I don’t understand why so many have found that Kamala Harris article compared to, say, anything I’ve written about the teacher’s strikes, or any of my Colin Kaepernick articles, but I’m not mad about it. It isn’t my favorite thing that I’ve written, and looking back it could have been a lot better, but one thing I did well was hit some of the right notes, at least in terms of where the Democratic Party was, and is.
Basically the Democratic Party hasn’t changed, and isn’t interested in changing. That was my whole message. The DNC still accepts corporate money, Party leaders like Nancy Pelosi and Chuck Schumer still refuse to endorse overwhelmingly popular social programs such as Medicare For All, or raising the minimum wage. After their 2016 debacle that saw Hillary Clinton — a historically unpopular candidate, with more political baggage than any other Democrat that’s conceivable — the Party was probably hoping that Harris’s relative lack of experience would make her more difficult to criticize.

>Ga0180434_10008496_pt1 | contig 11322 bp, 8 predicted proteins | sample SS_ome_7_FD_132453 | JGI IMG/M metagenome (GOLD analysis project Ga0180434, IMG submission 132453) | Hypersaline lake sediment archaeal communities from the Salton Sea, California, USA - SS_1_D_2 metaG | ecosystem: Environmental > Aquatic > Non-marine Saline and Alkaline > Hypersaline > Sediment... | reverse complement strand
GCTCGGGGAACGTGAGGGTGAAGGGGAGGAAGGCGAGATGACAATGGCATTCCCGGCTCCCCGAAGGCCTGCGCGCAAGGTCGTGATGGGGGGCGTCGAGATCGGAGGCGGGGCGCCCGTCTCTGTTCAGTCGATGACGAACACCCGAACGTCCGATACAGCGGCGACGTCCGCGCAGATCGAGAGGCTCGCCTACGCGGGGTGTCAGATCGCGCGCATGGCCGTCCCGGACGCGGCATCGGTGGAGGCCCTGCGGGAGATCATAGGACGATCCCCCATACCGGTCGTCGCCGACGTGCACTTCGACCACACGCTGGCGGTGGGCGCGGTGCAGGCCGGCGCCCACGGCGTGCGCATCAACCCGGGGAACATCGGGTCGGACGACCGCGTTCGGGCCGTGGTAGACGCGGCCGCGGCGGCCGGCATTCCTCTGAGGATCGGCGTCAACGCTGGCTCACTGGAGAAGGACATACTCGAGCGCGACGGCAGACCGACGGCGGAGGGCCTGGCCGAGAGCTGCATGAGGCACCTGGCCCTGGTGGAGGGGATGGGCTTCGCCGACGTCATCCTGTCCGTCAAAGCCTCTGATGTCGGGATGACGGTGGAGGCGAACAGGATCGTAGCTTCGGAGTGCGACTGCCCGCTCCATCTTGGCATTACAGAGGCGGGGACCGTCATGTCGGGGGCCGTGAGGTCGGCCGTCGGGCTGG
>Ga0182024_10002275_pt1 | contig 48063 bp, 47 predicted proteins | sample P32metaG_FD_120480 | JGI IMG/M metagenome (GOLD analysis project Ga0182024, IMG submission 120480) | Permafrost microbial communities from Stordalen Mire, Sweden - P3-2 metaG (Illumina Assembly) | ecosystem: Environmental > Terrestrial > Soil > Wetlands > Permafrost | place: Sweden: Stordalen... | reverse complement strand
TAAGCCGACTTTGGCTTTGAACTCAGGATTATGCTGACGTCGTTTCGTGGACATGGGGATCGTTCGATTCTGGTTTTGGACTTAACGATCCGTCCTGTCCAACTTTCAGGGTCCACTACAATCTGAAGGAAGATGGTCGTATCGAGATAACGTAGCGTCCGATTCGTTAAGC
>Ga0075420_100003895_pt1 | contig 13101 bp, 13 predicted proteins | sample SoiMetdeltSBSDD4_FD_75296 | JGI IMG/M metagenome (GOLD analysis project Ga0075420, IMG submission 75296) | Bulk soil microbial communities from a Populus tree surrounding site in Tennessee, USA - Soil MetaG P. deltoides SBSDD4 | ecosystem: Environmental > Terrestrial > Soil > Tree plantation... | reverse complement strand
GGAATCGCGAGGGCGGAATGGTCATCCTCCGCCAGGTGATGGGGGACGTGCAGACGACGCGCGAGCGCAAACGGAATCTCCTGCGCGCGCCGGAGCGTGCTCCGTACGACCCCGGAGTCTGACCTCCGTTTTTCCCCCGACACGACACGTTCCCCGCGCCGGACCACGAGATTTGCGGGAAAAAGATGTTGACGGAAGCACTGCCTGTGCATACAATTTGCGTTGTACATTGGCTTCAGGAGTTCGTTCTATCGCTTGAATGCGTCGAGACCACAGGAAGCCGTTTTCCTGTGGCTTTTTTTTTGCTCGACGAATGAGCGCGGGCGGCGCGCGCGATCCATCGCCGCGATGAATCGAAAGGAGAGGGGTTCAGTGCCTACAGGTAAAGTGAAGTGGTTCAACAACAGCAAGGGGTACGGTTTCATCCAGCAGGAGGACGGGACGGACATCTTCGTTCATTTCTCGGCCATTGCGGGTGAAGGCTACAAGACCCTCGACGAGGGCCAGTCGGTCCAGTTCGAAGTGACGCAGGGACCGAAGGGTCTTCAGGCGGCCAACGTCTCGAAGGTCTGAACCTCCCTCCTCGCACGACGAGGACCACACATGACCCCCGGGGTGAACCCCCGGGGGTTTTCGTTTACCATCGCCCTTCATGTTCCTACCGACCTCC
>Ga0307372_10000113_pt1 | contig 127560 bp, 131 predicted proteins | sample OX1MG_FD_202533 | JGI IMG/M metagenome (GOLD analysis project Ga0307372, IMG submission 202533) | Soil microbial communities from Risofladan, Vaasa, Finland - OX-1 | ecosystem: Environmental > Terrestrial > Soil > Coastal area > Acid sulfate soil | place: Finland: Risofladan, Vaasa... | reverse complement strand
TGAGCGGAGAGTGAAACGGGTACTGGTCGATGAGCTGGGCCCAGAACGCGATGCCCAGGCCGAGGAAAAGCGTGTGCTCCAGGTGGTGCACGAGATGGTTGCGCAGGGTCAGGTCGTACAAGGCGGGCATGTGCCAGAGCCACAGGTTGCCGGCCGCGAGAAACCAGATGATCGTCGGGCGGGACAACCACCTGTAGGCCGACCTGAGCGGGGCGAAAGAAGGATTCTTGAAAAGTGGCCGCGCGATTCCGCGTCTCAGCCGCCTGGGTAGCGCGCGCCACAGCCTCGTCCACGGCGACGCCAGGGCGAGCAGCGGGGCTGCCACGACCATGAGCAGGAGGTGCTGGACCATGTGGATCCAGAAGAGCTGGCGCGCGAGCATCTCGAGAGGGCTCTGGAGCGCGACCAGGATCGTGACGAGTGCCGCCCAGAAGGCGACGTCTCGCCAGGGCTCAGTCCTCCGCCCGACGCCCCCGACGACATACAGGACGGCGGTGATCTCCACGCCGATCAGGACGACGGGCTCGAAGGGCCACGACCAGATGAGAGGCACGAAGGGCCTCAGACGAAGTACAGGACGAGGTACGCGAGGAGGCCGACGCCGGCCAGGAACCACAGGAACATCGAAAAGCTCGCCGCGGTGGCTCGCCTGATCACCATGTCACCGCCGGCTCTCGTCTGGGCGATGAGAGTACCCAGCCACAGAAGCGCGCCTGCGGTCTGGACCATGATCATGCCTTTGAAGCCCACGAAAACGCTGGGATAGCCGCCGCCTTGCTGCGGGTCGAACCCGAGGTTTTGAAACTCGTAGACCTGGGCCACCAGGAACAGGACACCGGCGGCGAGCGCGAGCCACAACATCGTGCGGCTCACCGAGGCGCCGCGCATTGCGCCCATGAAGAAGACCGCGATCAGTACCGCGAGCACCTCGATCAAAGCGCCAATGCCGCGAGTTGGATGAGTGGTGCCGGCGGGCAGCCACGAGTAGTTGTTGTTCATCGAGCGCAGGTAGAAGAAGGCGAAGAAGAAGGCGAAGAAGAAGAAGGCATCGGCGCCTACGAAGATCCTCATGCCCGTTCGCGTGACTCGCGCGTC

Predictably, the same Democratic Party that did almost every imaginable thing wrong in 2016 is at it again. It’s true that Kamala Harris doesn’t have as much baggage as Hillary Clinton. But that’s like saying your local drug dealer doesn’t have as much baggage as Pablo Escobar. Literally every Democrat is a better option in 2020 than Hillary was in 2016, for no other reason than the fact of Mrs. Clinton being so ridiculously disliked throughout the country.